For most North American Vatican-watchers, this week was supposed to be about the first meeting between Pope Francis and President Barack Obama. Once again, Pope Francis diverted people’s attention and forced a substitution of headlines.
The Diocese of Rome hosted a Penitential Service on Friday evening, during which Pope Francis was scheduled to hear confessions for about an hour. While making his way to his assigned confessional, he stopped, waved off the master of ceremonies and appeared to say “wait a minute”, then made a bee-line across the aisle to another confessional where a priest was already seated, patiently waiting for penitents. With his trademark certainty, Pope Francis knelt on the penitent’s kneeler and proceeded to confess himself.
Vatican officials have said this was not in the schedule and no one, not even the priest who heard the pope’s confession, had advance warning.
It should come as no surprise to anyone that Pope Francis would take the opportunity to avail himself of the services of a good confessor. He has publicly stated he goes to confession every two weeks, he has repeatedly encouraged the faithful to “never tire of asking God for forgiveness,” and has urged priests to make the confession experience less like a torture chamber and more of a transformative experience.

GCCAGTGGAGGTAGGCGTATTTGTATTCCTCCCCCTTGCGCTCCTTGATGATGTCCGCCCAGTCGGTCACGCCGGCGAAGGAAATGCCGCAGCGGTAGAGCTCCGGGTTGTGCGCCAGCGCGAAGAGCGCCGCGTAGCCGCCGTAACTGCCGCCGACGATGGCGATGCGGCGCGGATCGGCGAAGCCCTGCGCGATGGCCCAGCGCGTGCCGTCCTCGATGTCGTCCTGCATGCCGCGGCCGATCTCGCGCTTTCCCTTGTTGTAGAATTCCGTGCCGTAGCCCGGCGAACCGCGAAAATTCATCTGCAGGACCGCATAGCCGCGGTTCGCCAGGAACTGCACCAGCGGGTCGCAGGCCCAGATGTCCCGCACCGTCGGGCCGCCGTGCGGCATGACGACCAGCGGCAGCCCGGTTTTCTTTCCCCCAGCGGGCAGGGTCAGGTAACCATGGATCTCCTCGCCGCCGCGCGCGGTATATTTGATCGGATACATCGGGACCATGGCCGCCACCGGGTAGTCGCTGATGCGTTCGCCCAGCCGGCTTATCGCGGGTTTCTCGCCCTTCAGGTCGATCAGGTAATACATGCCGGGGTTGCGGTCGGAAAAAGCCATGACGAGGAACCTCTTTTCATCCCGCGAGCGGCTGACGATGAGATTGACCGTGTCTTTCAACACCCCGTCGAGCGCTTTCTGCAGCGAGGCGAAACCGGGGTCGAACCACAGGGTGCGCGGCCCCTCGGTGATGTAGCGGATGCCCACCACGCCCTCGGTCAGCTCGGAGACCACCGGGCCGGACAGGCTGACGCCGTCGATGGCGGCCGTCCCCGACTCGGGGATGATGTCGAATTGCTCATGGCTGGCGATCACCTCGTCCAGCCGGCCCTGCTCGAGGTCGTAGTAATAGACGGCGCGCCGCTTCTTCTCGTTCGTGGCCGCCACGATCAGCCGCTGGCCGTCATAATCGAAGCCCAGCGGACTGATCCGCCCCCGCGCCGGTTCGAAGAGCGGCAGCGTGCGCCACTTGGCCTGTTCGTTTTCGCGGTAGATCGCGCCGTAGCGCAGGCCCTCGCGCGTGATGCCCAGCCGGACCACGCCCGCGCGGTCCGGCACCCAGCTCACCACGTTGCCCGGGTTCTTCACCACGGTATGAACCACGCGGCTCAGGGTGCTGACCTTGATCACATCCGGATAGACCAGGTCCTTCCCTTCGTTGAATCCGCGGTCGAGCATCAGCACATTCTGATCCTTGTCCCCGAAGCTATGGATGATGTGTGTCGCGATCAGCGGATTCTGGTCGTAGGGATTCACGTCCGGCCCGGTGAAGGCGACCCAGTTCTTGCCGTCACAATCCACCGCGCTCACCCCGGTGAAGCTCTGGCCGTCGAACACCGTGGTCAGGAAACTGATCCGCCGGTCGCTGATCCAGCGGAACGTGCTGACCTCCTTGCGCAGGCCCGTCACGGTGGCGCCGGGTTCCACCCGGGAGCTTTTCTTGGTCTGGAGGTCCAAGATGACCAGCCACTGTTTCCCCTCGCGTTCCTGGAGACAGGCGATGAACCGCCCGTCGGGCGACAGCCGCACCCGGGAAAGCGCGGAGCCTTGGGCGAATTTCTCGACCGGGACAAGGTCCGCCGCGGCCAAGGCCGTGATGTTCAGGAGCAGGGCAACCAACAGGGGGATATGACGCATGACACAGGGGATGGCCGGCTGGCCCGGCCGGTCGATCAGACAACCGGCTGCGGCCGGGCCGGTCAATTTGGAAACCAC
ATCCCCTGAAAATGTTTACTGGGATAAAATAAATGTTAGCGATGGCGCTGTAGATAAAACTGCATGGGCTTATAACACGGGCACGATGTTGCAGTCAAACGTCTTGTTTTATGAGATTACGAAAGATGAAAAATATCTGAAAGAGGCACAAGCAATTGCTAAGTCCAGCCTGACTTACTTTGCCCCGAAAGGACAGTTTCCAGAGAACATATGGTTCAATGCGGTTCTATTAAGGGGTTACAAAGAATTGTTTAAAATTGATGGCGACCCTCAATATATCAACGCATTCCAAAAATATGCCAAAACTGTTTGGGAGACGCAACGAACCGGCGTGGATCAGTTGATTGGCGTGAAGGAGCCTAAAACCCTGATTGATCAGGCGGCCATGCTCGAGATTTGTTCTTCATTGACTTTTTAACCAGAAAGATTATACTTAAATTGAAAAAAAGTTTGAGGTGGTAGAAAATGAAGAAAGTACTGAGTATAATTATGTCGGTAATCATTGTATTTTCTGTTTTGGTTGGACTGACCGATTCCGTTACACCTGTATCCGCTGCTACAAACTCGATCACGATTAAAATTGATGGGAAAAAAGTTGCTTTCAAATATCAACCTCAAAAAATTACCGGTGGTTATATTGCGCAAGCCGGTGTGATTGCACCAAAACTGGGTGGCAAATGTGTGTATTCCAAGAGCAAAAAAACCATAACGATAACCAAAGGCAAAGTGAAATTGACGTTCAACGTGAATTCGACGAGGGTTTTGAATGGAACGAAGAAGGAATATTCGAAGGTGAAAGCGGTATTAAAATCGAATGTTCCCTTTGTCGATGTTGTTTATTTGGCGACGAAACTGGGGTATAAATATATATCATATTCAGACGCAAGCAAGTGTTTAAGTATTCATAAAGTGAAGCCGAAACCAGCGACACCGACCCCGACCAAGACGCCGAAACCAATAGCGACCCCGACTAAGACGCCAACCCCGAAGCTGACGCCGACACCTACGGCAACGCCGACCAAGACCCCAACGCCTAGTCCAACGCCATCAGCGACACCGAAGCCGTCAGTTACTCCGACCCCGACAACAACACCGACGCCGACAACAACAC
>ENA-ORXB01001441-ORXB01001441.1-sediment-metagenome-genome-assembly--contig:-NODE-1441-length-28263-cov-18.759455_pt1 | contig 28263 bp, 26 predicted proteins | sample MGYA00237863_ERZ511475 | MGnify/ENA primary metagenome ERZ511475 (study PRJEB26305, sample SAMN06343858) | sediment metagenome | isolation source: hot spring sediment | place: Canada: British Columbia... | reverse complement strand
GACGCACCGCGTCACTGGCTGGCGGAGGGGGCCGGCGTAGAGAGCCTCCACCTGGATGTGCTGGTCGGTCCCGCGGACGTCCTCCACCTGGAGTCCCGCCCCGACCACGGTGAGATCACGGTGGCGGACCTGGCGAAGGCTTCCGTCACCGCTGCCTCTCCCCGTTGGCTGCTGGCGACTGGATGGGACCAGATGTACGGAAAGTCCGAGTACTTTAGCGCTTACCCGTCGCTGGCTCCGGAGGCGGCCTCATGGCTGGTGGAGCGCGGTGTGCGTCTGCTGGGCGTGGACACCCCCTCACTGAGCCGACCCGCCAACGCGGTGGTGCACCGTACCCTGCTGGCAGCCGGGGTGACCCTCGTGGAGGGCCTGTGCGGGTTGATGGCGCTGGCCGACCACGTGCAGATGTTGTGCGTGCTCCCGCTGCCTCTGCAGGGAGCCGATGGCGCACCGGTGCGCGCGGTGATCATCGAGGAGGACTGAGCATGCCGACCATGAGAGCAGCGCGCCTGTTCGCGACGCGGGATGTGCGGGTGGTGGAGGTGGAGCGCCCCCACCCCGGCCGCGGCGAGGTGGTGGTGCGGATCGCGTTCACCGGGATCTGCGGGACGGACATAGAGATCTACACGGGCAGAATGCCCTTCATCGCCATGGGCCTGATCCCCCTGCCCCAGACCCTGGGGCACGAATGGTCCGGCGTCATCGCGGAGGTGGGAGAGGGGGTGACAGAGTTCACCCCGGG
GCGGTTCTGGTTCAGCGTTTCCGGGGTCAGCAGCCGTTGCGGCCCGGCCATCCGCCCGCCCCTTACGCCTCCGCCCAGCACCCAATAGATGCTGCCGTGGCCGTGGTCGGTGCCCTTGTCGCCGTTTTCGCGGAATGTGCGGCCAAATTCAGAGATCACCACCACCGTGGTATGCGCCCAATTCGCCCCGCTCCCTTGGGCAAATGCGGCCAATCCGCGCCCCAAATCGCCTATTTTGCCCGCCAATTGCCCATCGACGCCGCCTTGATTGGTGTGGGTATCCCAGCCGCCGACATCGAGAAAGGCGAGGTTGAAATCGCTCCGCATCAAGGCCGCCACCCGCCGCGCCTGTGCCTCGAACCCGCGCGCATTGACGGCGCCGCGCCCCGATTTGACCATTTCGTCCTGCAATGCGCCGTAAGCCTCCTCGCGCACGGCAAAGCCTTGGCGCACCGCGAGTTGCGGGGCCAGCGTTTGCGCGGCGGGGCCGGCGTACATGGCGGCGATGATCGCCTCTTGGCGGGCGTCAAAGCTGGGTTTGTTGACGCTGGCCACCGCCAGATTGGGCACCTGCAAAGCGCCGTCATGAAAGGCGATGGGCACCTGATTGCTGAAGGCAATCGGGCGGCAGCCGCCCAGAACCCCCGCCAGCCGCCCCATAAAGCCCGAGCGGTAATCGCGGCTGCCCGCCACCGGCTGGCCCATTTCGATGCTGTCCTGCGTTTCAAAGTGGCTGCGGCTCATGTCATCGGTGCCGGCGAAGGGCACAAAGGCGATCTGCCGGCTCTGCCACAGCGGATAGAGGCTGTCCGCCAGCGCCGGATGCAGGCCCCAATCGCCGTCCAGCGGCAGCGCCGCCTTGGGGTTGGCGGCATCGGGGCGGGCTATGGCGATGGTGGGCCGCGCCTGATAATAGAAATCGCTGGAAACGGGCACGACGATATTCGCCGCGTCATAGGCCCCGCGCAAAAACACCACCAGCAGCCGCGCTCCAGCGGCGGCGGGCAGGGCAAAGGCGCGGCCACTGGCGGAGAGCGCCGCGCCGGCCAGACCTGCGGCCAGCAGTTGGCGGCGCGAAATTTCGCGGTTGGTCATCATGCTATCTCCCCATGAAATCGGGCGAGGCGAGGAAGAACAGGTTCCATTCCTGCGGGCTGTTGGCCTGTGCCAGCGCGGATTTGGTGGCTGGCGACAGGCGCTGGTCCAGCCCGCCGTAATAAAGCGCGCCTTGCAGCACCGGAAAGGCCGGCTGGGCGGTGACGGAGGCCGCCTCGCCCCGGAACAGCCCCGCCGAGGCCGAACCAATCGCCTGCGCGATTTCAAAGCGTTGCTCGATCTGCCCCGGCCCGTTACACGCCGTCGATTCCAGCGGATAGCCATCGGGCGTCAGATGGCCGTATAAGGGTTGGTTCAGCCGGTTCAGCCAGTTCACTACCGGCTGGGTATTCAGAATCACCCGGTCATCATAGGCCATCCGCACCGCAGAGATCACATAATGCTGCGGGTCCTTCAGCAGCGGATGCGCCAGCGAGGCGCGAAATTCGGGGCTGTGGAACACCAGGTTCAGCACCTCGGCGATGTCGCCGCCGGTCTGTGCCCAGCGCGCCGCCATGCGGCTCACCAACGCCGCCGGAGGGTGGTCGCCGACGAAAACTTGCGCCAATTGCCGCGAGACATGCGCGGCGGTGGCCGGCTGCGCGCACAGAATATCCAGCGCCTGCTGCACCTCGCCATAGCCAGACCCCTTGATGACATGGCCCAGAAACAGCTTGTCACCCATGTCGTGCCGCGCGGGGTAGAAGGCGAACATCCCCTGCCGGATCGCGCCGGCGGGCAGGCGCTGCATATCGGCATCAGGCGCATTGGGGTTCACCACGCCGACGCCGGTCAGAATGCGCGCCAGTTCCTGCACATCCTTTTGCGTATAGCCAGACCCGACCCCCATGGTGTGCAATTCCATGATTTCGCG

Even for committed Catholics the Sacrament of Reconciliation can seem about as appealing as going to the dentist for root canal. The image of the pope stepping sure-footedly up to the penitent’s kneeler, will undoubtedly go a long way to shaking up that attitude.
The image of the man in the white cassock kneeling in front of a confessor, also shakes up the general idea of what a leader looks like: someone who can get in trenches and do the very things he asks his followers to do.